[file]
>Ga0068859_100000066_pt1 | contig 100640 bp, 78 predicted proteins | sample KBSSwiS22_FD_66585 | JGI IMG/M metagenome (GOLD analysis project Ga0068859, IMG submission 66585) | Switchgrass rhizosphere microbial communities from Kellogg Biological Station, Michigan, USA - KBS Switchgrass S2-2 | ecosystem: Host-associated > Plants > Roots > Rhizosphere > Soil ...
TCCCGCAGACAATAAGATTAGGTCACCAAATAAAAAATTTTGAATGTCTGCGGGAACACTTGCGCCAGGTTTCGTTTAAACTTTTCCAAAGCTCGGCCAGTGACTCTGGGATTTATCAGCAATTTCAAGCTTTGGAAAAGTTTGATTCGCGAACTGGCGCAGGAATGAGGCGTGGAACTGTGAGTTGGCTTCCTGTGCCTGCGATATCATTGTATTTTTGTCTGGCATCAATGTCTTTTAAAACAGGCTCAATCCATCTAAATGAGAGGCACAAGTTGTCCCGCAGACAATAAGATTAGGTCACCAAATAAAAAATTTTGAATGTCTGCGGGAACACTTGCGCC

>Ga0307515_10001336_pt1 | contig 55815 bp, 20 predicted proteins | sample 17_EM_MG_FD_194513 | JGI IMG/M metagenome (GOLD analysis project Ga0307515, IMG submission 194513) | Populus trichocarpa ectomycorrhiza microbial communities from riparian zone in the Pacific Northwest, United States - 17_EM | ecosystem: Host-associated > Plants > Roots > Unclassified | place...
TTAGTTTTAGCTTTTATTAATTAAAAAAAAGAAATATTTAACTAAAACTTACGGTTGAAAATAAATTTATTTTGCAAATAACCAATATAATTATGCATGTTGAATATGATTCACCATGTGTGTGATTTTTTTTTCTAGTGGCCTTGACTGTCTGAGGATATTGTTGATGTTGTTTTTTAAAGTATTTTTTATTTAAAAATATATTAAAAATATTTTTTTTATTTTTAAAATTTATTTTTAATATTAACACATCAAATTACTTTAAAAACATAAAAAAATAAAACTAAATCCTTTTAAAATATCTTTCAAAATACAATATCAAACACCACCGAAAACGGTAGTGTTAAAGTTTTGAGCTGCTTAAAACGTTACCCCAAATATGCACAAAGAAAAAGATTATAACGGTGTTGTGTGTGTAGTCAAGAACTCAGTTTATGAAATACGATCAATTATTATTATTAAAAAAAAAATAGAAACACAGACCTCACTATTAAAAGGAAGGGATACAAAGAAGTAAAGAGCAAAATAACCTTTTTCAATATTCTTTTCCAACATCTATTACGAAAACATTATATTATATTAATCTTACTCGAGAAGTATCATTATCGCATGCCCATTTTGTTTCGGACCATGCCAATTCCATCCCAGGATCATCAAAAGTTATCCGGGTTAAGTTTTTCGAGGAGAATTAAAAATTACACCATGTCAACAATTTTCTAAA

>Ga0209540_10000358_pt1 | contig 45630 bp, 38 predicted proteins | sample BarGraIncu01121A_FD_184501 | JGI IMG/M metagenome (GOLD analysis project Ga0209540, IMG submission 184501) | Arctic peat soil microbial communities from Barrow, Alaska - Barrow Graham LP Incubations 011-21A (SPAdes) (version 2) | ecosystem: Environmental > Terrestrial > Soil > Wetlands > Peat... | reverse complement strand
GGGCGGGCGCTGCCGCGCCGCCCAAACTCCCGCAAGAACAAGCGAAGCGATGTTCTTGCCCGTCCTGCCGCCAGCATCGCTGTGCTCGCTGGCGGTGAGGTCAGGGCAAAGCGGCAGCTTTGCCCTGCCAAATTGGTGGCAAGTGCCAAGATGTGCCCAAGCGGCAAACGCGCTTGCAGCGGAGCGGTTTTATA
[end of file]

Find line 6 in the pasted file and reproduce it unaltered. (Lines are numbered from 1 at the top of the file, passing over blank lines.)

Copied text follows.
GGGCGGGCGCTGCCGCGCCGCCCAAACTCCCGCAAGAACAAGCGAAGCGATGTTCTTGCCCGTCCTGCCGCCAGCATCGCTGTGCTCGCTGGCGGTGAGGTCAGGGCAAAGCGGCAGCTTTGCCCTGCCAAATTGGTGGCAAGTGCCAAGATGTGCCCAAGCGGCAAACGCGCTTGCAGCGGAGCGGTTTTATA